Rising energy prices, government incentives and enhanced public image are driving energy efficiency in buildings to new heights as a growing number of building owners races to reduce energy consumption, according to the results of the fifth annual global Energy Efficiency Indicator Survey.

The International Facility Management Association, Johnson Controls’ Institute for Building Efficiency, and the Urban Land Institute led the survey of nearly 4,000 building owners and operators around the world.
Rising costs are clearly on building owners’ minds. Eight in 10 respondents expect double-digit energy price increases over the next year. As a result, owners have set an average reduction target of 12 percent.
“We are seeing record levels of energy management and reduction projects around the world, driven mainly by financial reasons, more than environmental concerns,” said Dave Myers, corporate vice president and president of building efficiency for Johnson Controls. “Regardless of the motivations, buildings account for 42 percent of global energy usage, so the growing trend of making buildings more energy-efficient is smart business, helps create local-market jobs, and benefits the environment.”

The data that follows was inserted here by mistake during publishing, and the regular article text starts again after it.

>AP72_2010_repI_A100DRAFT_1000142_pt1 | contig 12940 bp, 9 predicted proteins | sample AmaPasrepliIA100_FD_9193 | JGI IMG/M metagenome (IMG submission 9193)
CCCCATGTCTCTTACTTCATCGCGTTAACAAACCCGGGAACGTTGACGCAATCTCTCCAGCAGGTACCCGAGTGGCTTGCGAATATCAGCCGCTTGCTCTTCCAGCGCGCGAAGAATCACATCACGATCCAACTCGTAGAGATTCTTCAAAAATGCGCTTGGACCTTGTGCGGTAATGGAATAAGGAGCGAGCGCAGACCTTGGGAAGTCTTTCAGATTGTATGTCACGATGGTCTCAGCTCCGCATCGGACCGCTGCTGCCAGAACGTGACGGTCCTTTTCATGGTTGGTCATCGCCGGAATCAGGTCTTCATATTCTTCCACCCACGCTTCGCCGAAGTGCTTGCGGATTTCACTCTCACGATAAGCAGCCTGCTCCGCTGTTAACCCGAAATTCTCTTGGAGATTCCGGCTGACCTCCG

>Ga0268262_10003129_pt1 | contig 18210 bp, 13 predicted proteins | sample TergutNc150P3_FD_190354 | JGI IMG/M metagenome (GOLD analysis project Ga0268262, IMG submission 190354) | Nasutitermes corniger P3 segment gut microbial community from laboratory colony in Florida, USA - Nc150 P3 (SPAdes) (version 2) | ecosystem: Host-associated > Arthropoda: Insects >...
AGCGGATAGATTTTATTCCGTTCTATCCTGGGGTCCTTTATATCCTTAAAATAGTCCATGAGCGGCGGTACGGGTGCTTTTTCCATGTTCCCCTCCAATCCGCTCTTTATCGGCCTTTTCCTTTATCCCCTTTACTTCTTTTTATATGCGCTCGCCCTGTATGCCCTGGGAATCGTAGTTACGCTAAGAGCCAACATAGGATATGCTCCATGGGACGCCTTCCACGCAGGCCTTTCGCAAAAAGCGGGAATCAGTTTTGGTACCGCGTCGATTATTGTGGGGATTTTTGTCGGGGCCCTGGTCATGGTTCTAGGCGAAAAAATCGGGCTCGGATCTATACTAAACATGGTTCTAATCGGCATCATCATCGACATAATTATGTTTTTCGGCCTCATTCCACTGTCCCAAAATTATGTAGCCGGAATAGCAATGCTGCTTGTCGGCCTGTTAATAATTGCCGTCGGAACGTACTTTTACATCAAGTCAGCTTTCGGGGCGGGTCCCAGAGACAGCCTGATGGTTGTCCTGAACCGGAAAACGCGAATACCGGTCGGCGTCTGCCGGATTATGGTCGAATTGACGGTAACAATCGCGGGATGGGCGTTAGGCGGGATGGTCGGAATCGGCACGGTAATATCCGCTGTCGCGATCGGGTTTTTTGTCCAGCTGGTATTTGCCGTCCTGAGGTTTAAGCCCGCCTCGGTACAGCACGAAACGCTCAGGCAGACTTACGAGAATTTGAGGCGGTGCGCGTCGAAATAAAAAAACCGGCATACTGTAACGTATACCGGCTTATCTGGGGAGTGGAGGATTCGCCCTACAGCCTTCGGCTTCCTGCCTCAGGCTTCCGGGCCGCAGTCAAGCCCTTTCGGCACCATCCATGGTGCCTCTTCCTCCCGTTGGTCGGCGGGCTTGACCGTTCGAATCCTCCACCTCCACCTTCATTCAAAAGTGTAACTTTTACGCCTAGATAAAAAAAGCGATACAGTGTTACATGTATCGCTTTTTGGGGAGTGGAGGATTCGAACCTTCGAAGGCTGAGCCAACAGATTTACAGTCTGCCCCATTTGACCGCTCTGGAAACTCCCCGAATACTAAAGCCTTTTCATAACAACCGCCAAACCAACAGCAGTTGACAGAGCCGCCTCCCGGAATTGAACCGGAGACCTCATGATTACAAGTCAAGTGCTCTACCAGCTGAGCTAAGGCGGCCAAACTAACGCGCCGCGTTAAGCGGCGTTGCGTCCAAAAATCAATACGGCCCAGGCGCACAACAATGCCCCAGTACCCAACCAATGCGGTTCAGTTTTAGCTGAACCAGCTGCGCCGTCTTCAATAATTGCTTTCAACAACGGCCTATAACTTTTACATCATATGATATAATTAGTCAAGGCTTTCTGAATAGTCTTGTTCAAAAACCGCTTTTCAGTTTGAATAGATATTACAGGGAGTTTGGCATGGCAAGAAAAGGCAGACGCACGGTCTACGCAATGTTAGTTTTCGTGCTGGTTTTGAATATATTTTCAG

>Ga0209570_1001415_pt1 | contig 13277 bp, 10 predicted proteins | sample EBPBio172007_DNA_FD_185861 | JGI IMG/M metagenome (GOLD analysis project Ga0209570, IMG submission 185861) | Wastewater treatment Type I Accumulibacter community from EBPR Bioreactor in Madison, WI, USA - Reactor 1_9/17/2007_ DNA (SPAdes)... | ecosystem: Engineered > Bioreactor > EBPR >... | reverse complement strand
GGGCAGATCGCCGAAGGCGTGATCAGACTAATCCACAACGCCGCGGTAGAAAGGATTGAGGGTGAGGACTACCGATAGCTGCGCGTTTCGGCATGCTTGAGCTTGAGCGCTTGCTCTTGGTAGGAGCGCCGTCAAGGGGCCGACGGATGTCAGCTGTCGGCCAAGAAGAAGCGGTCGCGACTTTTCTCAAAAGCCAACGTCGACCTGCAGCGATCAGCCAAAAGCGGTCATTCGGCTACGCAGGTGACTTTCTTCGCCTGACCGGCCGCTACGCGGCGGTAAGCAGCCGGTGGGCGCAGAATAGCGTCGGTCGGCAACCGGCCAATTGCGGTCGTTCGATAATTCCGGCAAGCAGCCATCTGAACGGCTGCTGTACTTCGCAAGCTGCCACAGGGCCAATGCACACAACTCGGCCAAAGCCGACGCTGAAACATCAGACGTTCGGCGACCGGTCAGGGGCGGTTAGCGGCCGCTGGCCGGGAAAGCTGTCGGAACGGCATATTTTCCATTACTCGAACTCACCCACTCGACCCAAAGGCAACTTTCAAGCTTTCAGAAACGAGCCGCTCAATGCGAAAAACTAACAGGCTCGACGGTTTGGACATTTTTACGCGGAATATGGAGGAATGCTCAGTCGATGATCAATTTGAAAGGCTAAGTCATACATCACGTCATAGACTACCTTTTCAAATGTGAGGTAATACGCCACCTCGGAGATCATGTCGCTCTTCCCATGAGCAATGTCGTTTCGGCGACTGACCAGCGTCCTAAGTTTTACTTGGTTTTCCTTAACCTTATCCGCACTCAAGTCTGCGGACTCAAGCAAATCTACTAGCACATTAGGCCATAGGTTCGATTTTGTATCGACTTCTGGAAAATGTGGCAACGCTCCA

Although the primary motivation for energy-efficiency projects continues to be energy cost savings, government incentives and enhanced public image were also important, ranking second and third in the survey. Greenhouse gas reduction, which ranked as the second highest motivator in 2010, ranked fourth in 2011.

But there are significant obstacles to meeting these ambitious goals. The survey cited access to funding and financial returns as the top barrier globally. Indeed, barriers to capital access topped the list for respondents in the United States, Canada and Europe.

Highlights of the survey results for North America show a double-digit increase in U.S. and Canada building owners who believe energy management is important to 66 percent as compared to the prior year when it was 52 percent. Building owners expect lighting and smart building technology to have greater adoption rates than renewable-energy technologies in the United States and Canada over the next 10 years. And, 77 percent of U.S. and Canadian building owners plan to include green building elements in their facility plans in the next 12 months.